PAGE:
Reading this prompts one obvious question: if this is the case, then why – the odd acronym aside – do we hear and know so little about this phenomenon in much of the developed world? After some contemplation, we at Mediolana think there may be five key reasons behind this silence:

1. A West-centric Media. What happens in New York City, London and Paris is still deemed to be more important than occurrences in Beijing, Rio de Janeiro and Jakarta. This is as understandable as it is ultimately untenable.

2. A Media-centric Media. Most of the world’s most prominent journalists are from or based in Western countries. They are human, too – and their anxieties are reflected in much of their coverage.

3. Hegemony. At the time of the Asian Financial Crisis of the late 1990s, it became clear that there were some in Western policymaking circles who were deeply hesitant about the rise of Japan and did not wish to see its model replicated. Have we moved on from this mindset?

4. Uncertainty. Many in Europe still struggle with Middle America and the idea that its values are in many ways very different from their own; the same is true vice-versa. Are we ready to comprehend and contend with the values of Middle Malaysia?

5. Not My Problem. With Peak Oil and resource crunches looming over the horizon, it is becoming increasingly clear that the middle-class dream is not necessarily sustainable – at least as it is currently constituted. Through largely ignoring the immense shifts taking place in today’s world, are we deferring this debate to the next generation?

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World in Motion: Hundreds of Millions ‘Lifted Out of Poverty’!

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Yingluck Shinawatra: An Emerging Markets Paradox?

Screen Shot 2013-05-02 at 12.20.54One of the most impressive and downright profound articles anywhere to be found in The Economist in 2013 is that authored by telegenic Yingluck Shinawatra, the present prime minister of Thailand. In Connect more than the dots, Shinawatra, whose broadly populist Pheu Thai Party (‘Pro Thai Party’) ascended to power just three years after its 2008 inception, shows herself to be a thinker of some vision. Moving beyond the predictable themes of greater integration within the ASEAN bloc and economic triumphalism, the Kentucky State University alumnus underscores the importance of a sustainable form of capitalism where even the poorest have a genuine stake in society.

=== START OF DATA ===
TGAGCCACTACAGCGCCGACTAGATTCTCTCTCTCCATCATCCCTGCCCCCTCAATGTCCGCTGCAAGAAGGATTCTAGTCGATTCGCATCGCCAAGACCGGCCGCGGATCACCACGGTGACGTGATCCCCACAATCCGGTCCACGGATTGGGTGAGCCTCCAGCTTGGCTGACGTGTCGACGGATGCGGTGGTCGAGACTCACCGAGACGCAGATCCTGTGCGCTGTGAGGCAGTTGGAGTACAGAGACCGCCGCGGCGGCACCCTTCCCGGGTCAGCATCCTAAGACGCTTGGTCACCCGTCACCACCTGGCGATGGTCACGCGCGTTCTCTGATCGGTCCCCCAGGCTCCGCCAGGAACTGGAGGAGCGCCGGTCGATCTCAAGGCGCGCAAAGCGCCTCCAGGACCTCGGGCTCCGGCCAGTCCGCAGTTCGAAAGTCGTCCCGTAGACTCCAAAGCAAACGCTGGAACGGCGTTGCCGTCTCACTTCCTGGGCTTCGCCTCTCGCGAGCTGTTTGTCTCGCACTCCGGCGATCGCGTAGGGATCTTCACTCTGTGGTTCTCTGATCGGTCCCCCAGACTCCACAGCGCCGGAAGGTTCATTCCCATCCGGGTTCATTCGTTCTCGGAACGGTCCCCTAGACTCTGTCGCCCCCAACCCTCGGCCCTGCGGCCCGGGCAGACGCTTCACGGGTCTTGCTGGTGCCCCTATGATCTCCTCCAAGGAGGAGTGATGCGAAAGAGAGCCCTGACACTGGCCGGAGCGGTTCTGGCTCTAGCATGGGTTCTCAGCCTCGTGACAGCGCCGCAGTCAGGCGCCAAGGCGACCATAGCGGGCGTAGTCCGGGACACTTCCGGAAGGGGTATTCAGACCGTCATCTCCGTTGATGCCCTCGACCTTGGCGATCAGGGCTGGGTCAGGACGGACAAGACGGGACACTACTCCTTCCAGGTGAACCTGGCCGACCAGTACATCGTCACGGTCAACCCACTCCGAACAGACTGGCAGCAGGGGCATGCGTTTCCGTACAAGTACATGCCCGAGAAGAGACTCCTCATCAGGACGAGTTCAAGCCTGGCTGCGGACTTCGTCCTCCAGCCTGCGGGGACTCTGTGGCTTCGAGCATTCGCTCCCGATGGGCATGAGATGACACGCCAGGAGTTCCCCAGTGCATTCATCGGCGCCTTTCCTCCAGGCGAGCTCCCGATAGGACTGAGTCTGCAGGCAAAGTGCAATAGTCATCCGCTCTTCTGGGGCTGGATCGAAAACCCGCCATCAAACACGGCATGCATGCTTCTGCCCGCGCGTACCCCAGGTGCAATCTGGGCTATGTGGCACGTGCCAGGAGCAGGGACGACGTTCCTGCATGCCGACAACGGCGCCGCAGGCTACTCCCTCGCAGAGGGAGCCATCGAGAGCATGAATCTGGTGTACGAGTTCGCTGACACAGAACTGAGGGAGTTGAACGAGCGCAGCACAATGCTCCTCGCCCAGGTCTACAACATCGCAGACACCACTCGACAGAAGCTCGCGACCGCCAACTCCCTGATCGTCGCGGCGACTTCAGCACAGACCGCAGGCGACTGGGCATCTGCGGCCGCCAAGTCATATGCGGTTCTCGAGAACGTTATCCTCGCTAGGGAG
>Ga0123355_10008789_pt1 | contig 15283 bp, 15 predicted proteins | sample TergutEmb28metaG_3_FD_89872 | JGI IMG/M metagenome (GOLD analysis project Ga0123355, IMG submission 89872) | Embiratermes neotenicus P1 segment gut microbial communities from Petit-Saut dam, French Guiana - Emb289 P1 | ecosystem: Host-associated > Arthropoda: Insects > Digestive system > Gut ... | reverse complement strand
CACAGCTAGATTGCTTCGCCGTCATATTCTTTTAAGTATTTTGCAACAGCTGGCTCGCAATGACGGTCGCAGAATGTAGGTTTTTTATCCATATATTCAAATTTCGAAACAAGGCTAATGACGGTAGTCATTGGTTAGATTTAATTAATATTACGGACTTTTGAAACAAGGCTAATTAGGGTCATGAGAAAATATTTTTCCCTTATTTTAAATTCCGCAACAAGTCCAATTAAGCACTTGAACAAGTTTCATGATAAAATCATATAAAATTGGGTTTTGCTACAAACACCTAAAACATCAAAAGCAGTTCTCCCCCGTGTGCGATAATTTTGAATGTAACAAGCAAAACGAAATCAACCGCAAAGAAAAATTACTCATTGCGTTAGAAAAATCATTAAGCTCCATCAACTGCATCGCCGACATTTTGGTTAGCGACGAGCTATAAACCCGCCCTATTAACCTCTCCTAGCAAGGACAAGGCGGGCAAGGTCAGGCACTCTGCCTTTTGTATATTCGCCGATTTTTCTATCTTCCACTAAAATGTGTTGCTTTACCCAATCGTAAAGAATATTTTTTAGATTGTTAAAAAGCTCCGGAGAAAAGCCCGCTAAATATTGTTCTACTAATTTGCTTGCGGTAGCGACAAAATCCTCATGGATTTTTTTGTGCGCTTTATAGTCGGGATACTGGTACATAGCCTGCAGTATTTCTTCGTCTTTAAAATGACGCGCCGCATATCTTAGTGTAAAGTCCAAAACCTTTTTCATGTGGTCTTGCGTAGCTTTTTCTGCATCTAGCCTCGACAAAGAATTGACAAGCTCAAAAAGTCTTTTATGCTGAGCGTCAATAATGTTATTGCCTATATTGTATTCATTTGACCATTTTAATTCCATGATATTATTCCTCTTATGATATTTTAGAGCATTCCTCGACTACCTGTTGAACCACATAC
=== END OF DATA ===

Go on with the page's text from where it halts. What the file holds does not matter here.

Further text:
Politicians are not of course omnicompetent, and it would be harsh to judge Shinawatra by the practical implementation of her ideals barely eighteen months after she first assumed office. But within this context, we at Mediolana cannot help thinking about the Siam Center, a shopping colosseum profiled in the April 2013 edition of the redoubtable Monocle magazine. This mall of malls, located in the Pathum Wan neighbourhood of Bangkok, recently underwent a €45m facelift to coincide with its fortieth anniversary. And this makeover seems to have been successful, with more than 200,000 visitors coming through its doors every weekend day.

The revamped Siam Center is in many ways highly representative of the changes taking place within Thailand’s economy and society -and herein lies the problem. In a country where recent legislation to boost the minimum wage to ฿300 or €7.75 per day hauled pay up by as much as 40%, affluent consumers are spending several times this amount on ice-cream in a 400 outlet temple to consumerism. This rich-poor chasm would be problematic at the best of times, but in the context of sustainability and equity as being emblematic of the ‘ASEAN Way’, it is severely undermining what should otherwise be a compelling and necessary message.

There is an ever-broadening consensus that business (and more broadly, economics) as usual is no longer enough; seeing the example of post-development nations such as Japan, it is evident that we already know the ending of certain societal models. The Shinawatra/Siam Center dichotomy illustrates the challenge that many emerging markets with superb ideas and great prospects will face in the forthcoming years: realising their visions.